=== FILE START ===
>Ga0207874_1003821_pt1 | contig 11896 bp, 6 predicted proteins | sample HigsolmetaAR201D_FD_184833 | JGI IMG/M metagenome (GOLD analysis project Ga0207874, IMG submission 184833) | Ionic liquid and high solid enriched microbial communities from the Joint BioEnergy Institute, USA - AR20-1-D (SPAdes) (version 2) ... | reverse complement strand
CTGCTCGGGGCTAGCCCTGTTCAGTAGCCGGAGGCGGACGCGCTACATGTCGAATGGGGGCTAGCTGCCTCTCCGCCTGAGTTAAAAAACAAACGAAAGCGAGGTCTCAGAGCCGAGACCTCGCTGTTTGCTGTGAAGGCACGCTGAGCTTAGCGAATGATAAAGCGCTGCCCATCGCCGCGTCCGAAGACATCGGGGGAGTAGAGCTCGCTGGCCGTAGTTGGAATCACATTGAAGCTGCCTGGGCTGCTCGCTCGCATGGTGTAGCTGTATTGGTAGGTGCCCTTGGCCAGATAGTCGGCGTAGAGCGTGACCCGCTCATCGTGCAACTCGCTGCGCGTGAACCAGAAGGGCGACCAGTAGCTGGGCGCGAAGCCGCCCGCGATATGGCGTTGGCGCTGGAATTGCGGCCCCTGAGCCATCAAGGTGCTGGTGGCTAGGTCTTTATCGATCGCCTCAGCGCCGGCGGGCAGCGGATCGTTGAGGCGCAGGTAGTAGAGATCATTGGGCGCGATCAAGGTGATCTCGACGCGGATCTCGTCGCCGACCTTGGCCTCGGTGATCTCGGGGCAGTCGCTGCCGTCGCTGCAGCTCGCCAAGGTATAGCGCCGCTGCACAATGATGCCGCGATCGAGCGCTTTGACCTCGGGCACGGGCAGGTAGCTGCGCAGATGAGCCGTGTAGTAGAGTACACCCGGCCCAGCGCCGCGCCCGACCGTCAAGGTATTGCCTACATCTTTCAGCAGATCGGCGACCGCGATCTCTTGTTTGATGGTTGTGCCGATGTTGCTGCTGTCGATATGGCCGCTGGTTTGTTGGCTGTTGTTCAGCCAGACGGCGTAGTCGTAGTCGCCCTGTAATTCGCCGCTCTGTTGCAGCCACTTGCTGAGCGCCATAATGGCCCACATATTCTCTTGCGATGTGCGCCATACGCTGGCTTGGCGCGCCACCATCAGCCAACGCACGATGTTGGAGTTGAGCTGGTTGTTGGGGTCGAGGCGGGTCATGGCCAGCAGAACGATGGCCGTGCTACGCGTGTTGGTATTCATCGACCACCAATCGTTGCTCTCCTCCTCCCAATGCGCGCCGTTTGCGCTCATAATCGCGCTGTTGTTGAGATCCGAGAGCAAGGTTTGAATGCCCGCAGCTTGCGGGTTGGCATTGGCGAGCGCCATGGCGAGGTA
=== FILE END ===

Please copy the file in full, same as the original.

>Ga0207874_1003821_pt1 | contig 11896 bp, 6 predicted proteins | sample HigsolmetaAR201D_FD_184833 | JGI IMG/M metagenome (GOLD analysis project Ga0207874, IMG submission 184833) | Ionic liquid and high solid enriched microbial communities from the Joint BioEnergy Institute, USA - AR20-1-D (SPAdes) (version 2) ... | reverse complement strand
CTGCTCGGGGCTAGCCCTGTTCAGTAGCCGGAGGCGGACGCGCTACATGTCGAATGGGGGCTAGCTGCCTCTCCGCCTGAGTTAAAAAACAAACGAAAGCGAGGTCTCAGAGCCGAGACCTCGCTGTTTGCTGTGAAGGCACGCTGAGCTTAGCGAATGATAAAGCGCTGCCCATCGCCGCGTCCGAAGACATCGGGGGAGTAGAGCTCGCTGGCCGTAGTTGGAATCACATTGAAGCTGCCTGGGCTGCTCGCTCGCATGGTGTAGCTGTATTGGTAGGTGCCCTTGGCCAGATAGTCGGCGTAGAGCGTGACCCGCTCATCGTGCAACTCGCTGCGCGTGAACCAGAAGGGCGACCAGTAGCTGGGCGCGAAGCCGCCCGCGATATGGCGTTGGCGCTGGAATTGCGGCCCCTGAGCCATCAAGGTGCTGGTGGCTAGGTCTTTATCGATCGCCTCAGCGCCGGCGGGCAGCGGATCGTTGAGGCGCAGGTAGTAGAGATCATTGGGCGCGATCAAGGTGATCTCGACGCGGATCTCGTCGCCGACCTTGGCCTCGGTGATCTCGGGGCAGTCGCTGCCGTCGCTGCAGCTCGCCAAGGTATAGCGCCGCTGCACAATGATGCCGCGATCGAGCGCTTTGACCTCGGGCACGGGCAGGTAGCTGCGCAGATGAGCCGTGTAGTAGAGTACACCCGGCCCAGCGCCGCGCCCGACCGTCAAGGTATTGCCTACATCTTTCAGCAGATCGGCGACCGCGATCTCTTGTTTGATGGTTGTGCCGATGTTGCTGCTGTCGATATGGCCGCTGGTTTGTTGGCTGTTGTTCAGCCAGACGGCGTAGTCGTAGTCGCCCTGTAATTCGCCGCTCTGTTGCAGCCACTTGCTGAGCGCCATAATGGCCCACATATTCTCTTGCGATGTGCGCCATACGCTGGCTTGGCGCGCCACCATCAGCCAACGCACGATGTTGGAGTTGAGCTGGTTGTTGGGGTCGAGGCGGGTCATGGCCAGCAGAACGATGGCCGTGCTACGCGTGTTGGTATTCATCGACCACCAATCGTTGCTCTCCTCCTCCCAATGCGCGCCGTTTGCGCTCATAATCGCGCTGTTGTTGAGATCCGAGAGCAAGGTTTGAATGCCCGCAGCTTGCGGGTTGGCATTGGCGAGCGCCATGGCGAGGTA